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Zaraza : Spasms Of Rebirth

A long break and a shift of styles has done nothing to water down Zaraza's black humour, hostility, cynicism and rage.

Zaraza, I suppose, must qualify as bona fide legends. The Polish duo, working out of Canada since 1993, produced a couple of the most fearsomely cold and experimental Industrial/Doom albums imaginable, then officially split up in 2006. Over a decade later, and somewhat out of the blue, their return was announced by a press release and news of the forthcoming 'Spasms Of Rebirth':
"It is a head on collision of all the musical influences that have shaped ZARAZA: doom metal, sludge metal, death metal, old-school 1980s industrial, experimental music.
No boundaries, no limits. Just doing our thing.
Sorry, no trendy 8-string, 9-string or 10-string guitars, sweeps, pinch harmonics, Steve Vai worship, emo vocals, or hardcore tough guy swearing. We’re too old for that fucking shit. We just want to make ugly, heavy music and prove to ourselves that we’re not dead yet."

Well, who can fault that kind of attitude, or the band's refusal to consider a nostalgic trip down the '90s memory lane. Instead, as they told us on the site forum:
"The arrival of the sludge genre in the 14 years we were away was a major influence on our reappearance.
I think we really belong there, with all our experimental/industrial atonal lineage."

And, indeed, one of the first and most noticeable underpinnings of 'Spasms Of Rebirth' is the way the hefty Industrial percussion of old has been reined back to a softer and more muffled presence, allowing waves of sludgy, grimy, bassy guitar to take centre stage behind the vocals. It's a somewhat warmer (relatively speaking) sound than previously, though actually no less brutal or experimental than its predecessors, once you start looking into its depths. The stark and skeletal main instrumentation sets distinct, staccato patterns of drumbeats and distorted riffs, their atonality and dissonance leaving plenty of spaces to be filled with a variety of brutal vocal deliveries, and for effects and keyboards to add weirdly ominous sounds to an indistinct fuzziness which sits pervasively behind much of the album.

Okay, you won't find anything that's quite as off-the-wall as 'Heart.Ov.The.Goat', or as weird as the off-key wave/electronica melody lines of 'Possessed By Skepticism', but you will certainly find other throwback features, such as the Industrial drill/grinder effect on 'Blood.Ov.Psychiatrists' (matching its deliciously murderous lyrics), or the layered vocal chanting of 'Church Of Gravity'. It would be hard to argue that it's anything less than a perfect reinvention, in fact: retaining enough of Zaraza's original nightmarish inhumanity and harshness to be recognisable, yet altering the soundstage far enough to present its twisted savagery in a whole different frame. In this respect, the experimentalism is less in the odd details found in the music - which are fewer - and more in the paradigm shift of the whole project. Considering it as a principally Sludge-based release, it's still pretty far out there and idiosyncratic in terms of how they've deployed the genre aesthetics to supplement rather than entirely replace other, older influences.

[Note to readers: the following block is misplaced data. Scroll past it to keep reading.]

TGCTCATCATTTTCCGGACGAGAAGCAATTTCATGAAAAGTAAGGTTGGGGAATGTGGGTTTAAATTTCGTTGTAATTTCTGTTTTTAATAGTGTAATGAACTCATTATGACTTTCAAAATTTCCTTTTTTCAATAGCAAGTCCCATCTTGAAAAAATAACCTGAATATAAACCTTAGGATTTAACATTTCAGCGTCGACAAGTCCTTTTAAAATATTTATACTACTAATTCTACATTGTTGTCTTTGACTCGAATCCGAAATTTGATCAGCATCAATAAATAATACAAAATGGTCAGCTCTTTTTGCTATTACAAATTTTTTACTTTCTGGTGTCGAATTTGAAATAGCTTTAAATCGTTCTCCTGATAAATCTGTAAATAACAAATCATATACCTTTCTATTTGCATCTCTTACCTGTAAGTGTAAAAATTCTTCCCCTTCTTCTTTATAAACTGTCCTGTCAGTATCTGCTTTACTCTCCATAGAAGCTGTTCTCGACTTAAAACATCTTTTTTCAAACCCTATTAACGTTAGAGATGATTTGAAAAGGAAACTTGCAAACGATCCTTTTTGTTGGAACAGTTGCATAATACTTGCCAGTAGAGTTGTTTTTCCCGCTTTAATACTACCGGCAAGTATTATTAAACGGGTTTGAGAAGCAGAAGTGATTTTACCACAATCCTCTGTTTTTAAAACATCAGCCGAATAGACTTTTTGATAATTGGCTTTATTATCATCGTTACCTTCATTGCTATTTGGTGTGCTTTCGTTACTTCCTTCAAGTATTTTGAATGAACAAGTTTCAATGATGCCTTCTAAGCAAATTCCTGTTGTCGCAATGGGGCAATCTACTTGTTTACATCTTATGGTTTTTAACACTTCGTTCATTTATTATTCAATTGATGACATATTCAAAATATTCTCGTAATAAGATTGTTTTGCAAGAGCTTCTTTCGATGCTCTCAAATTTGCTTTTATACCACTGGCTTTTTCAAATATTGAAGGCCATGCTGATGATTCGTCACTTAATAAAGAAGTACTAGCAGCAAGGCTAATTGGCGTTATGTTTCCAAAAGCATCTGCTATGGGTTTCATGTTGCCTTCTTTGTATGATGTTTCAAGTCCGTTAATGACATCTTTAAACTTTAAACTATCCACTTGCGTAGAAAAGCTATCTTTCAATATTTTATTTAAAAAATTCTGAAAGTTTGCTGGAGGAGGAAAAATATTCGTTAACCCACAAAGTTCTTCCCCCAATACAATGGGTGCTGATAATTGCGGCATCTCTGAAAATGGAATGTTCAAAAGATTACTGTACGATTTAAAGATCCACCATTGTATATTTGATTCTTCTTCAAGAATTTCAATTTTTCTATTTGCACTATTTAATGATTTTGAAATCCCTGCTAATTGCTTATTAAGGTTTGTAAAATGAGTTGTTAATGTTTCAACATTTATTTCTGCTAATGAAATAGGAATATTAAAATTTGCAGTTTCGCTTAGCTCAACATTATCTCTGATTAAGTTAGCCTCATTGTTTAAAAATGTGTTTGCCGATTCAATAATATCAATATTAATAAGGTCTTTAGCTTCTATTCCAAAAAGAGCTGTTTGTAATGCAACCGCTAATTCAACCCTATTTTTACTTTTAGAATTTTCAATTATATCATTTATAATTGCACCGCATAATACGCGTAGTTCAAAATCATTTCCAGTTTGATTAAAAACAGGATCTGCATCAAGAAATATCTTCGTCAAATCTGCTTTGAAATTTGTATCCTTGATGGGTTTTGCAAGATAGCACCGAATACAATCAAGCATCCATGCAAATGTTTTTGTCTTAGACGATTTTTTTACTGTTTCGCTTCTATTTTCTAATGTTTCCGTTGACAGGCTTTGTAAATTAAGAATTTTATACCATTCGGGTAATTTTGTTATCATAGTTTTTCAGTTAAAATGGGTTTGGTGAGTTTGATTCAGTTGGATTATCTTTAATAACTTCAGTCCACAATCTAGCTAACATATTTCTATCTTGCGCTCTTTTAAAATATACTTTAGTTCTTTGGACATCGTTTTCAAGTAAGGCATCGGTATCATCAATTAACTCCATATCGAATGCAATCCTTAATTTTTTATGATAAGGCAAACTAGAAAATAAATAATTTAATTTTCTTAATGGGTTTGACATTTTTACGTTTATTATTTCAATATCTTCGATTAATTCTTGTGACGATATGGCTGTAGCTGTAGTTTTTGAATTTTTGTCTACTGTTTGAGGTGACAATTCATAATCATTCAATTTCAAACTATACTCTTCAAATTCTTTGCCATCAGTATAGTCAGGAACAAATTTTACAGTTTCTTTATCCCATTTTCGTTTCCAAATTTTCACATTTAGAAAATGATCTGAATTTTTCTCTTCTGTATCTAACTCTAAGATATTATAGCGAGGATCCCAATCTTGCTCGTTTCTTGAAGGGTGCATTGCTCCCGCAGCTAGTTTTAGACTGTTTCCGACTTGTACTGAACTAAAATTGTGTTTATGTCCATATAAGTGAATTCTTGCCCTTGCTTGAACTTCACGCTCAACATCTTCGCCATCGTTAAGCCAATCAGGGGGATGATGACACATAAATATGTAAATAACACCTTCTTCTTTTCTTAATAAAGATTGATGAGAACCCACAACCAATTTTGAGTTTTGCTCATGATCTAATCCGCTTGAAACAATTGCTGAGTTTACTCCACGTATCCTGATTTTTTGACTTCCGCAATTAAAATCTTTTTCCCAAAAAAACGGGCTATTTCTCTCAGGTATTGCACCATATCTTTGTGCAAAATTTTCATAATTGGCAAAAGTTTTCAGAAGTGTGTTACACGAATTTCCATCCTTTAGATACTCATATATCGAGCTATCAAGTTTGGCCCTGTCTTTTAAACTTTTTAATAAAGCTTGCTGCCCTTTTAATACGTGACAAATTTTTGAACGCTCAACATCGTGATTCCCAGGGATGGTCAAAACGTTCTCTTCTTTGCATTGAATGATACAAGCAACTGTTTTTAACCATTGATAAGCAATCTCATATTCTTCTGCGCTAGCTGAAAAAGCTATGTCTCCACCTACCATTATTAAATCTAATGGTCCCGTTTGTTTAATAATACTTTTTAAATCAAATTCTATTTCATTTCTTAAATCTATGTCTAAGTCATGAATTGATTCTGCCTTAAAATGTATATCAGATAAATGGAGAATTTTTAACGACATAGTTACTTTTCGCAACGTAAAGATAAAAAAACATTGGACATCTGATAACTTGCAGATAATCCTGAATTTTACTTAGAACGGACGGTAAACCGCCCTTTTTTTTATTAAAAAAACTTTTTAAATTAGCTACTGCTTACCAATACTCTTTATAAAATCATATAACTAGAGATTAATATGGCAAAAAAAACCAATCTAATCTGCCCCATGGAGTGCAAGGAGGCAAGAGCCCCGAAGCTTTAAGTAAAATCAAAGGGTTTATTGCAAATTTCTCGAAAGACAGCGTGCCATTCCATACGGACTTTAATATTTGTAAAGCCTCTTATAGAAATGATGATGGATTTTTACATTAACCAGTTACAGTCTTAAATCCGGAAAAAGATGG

I have to admit, on first listening, I was a little disappointed not to get a reprise of the gloriously instantaneous headfuck of 'Slavic Blasphemy' or 'No Paradise To Lose'. Living with this album for a while has remedied that: it may have traded the sheer in-your-face confrontationalism of old Zaraza for a somewhat more mature and slow-growing approach, but it's abandoned none of its black humour, hostility, cynicism and rage in doing so - and listening to it fully is just as challenging and uncomfortable trip to the dark side. You simply need to concentrate on it a little harder to find those depths, rather than being able to ride an easier and more immediate 'wtf?' factor.

I think I can only really summarise 'Spasms Of Rebirth' by saying that if you're going to make an unexpected reappearance from the wilderness, this is a hell of a cool way to do it: such principled, genuinely revolutionary change is deserving of an awful lot of respect, when it would be so easy to rely on recycling past glories. As the defiant hookline of 'Maskwearer' reiterates: "We are not quite dead yet". How very true. Welcome back, guys.

Click HERE to discuss this review on the doom-metal forum.

Reviewer's rating: 9/10


Tracklist :
1. Church Of Gravity
2. Maskwearer
3. Inti Raymi
4. Blood.Ov.Psychiatrists
5. Roadkill To You
6. Wulkan

Duration : Approx. 38 minutes

Visit the Zaraza bandpage.

Reviewed on 2017-06-04 by Mike Liassides
Rotten Copper
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